Research in related fields seems to support the scholars’ findings. As earnings grow for low-wage workers, the number of Americans living below the poverty line has also decreased, says Chris Wimer, director of the Center on Poverty and Social Policy at Columbia University. A number of policies designed to offset the impact of rising prices have contributed, including employment expansions, stimulus payments and the child tax credit of 2021. “But some of those policies are going away,” Wimer says, “so families coping with inflation no longer have the same policy support.”

Read More: What You Need to Know About the Inflation Reduction Act

However, the Harvard and MIT study suggests that policy measures have had less of an impact than market dynamics. It argues that a tight labor market is what’s driving these changes in inequality rather than other factors like minimum wage legislation, labor action or a shortage of workers. The early months of the pandemic put frontline workers dealing with the public face-to-face at the most risk, and saw workers resigning in droves, particularly in the food services and retail industries. Their analysis found that raising minimum wages to $15 an hour would, perhaps unsurprisingly, increase earnings at the bottom, though most cities did not increase minimum wages in 2021. However, labor shortages meant that some employers were offering higher wages in order to get staff in these roles.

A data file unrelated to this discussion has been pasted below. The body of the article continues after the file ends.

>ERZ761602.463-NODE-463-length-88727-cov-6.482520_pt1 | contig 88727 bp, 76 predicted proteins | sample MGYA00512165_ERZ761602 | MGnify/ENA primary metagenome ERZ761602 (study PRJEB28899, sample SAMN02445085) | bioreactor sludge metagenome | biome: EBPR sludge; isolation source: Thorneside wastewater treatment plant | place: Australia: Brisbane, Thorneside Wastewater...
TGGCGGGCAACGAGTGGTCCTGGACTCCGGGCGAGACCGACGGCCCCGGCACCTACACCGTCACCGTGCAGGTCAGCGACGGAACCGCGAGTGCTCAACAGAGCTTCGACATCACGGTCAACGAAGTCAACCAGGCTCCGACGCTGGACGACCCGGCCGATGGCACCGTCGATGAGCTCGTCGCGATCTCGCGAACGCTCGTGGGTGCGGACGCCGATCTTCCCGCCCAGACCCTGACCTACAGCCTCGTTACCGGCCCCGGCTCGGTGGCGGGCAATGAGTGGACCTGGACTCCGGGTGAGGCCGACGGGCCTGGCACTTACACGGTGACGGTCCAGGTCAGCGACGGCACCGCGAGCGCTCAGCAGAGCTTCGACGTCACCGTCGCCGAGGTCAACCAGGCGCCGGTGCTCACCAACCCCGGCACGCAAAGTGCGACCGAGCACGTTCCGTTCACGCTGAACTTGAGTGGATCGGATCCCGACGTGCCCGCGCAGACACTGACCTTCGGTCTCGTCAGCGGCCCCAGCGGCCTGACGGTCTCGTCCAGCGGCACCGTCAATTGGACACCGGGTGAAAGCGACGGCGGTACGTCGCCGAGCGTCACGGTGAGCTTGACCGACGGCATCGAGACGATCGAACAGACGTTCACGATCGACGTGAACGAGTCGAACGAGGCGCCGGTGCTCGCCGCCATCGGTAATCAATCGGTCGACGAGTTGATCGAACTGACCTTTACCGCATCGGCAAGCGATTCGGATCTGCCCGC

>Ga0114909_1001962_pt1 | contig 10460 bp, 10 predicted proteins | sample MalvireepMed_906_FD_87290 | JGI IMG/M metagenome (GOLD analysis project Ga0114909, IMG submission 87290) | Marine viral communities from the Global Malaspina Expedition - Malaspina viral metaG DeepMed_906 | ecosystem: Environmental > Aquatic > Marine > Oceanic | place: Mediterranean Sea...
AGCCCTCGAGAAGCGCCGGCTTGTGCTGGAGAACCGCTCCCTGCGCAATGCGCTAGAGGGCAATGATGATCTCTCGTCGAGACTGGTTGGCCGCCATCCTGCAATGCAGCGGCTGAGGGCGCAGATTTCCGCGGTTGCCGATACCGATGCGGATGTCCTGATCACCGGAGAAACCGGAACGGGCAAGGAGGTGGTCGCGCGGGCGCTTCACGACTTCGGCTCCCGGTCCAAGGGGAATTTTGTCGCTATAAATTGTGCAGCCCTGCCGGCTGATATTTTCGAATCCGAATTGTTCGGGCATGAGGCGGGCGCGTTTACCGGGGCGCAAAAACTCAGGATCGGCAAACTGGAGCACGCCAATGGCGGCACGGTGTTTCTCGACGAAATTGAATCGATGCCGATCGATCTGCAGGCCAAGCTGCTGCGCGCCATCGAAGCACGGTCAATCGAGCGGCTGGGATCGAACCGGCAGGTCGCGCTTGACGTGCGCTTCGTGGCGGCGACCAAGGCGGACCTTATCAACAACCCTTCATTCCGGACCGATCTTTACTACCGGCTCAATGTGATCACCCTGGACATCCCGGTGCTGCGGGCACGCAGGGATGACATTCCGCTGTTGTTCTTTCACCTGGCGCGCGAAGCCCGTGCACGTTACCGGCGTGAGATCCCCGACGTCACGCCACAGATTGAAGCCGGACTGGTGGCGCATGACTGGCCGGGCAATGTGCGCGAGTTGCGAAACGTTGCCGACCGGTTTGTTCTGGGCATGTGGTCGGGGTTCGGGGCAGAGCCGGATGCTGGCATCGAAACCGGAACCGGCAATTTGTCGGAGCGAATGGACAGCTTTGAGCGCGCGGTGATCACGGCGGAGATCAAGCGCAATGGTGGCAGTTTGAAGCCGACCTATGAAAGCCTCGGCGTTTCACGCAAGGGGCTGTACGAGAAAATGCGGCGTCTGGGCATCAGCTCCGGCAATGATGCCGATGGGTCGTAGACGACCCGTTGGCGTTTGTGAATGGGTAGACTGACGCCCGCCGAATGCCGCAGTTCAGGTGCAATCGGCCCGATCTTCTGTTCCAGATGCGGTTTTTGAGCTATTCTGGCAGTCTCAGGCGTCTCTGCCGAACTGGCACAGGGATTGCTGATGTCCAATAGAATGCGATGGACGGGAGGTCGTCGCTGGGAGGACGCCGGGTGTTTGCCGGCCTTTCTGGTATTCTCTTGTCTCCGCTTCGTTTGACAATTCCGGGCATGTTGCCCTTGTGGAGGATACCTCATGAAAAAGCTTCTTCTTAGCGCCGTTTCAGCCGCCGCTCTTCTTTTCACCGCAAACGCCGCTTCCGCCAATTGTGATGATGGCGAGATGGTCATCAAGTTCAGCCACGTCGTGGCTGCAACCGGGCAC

Read More: Why We Should All Be Worried About ‘Chokepoint Capitalism’

Despite the research paper’s hopeful indicators, experts say we’re still nowhere near making a dent in overall inequality. “We’re not even in the ballpark, let alone within spitting distance, to the kinds of changes we need to make,” the Brookings Institution’s Edelberg says. Overall income inequality, she argues, is not just driven by hourly wages—as the report tracks—but also by who’s working and how many hours they are working.

In fact, it may take years—or decades—for low-wage workers to start feeling the effects of declining income inequality, even if the downward trend continues. As the nation deals with the worst inflation in 40 years, prices on just about everything have skyrocketed, from living expenses to gasoline to food. “We’ve seen positive movement with the lowest wage sectors having the biggest gains,” Edelberg says, “but there’s no way I think we want to declare mission accomplished.”

More Must-Reads From TIME

Write to Nik Popli at nik.popli@time.com.

You May Also Like
EDIT POST